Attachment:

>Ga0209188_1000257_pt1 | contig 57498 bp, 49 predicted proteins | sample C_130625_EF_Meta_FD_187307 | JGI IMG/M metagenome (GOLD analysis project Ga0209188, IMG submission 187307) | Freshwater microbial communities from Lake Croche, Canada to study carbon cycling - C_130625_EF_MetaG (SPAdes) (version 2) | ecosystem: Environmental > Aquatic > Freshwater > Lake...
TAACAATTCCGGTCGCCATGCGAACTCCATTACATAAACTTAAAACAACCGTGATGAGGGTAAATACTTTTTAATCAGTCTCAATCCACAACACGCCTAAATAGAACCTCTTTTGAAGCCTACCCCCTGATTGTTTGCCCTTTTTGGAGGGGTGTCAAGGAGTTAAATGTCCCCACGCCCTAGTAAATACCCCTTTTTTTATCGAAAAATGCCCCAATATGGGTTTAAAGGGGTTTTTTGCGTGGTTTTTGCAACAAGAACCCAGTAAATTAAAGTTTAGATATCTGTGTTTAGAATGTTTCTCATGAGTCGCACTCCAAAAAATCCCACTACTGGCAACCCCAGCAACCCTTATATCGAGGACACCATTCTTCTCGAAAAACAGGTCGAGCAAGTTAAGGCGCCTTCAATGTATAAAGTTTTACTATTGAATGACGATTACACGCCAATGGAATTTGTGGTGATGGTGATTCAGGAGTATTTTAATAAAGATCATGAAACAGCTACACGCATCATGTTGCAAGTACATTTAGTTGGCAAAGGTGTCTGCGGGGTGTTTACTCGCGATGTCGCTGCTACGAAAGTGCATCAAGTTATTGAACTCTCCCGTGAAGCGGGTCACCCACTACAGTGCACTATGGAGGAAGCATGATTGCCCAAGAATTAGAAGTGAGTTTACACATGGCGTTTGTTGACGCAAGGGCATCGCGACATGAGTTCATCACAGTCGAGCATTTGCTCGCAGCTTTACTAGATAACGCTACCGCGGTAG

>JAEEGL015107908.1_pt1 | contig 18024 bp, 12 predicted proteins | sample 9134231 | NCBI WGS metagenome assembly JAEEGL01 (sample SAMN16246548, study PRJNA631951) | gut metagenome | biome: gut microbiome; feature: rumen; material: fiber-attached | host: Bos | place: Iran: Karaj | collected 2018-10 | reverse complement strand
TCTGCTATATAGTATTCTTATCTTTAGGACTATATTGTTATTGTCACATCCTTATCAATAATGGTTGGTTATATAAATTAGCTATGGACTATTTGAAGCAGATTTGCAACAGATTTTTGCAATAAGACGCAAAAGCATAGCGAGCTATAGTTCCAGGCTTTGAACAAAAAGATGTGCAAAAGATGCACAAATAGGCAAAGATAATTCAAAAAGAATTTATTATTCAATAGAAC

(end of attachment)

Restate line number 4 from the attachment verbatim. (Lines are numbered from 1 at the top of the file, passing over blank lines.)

TCTGCTATATAGTATTCTTATCTTTAGGACTATATTGTTATTGTCACATCCTTATCAATAATGGTTGGTTATATAAATTAGCTATGGACTATTTGAAGCAGATTTGCAACAGATTTTTGCAATAAGACGCAAAAGCATAGCGAGCTATAGTTCCAGGCTTTGAACAAAAAGATGTGCAAAAGATGCACAAATAGGCAAAGATAATTCAAAAAGAATTTATTATTCAATAGAAC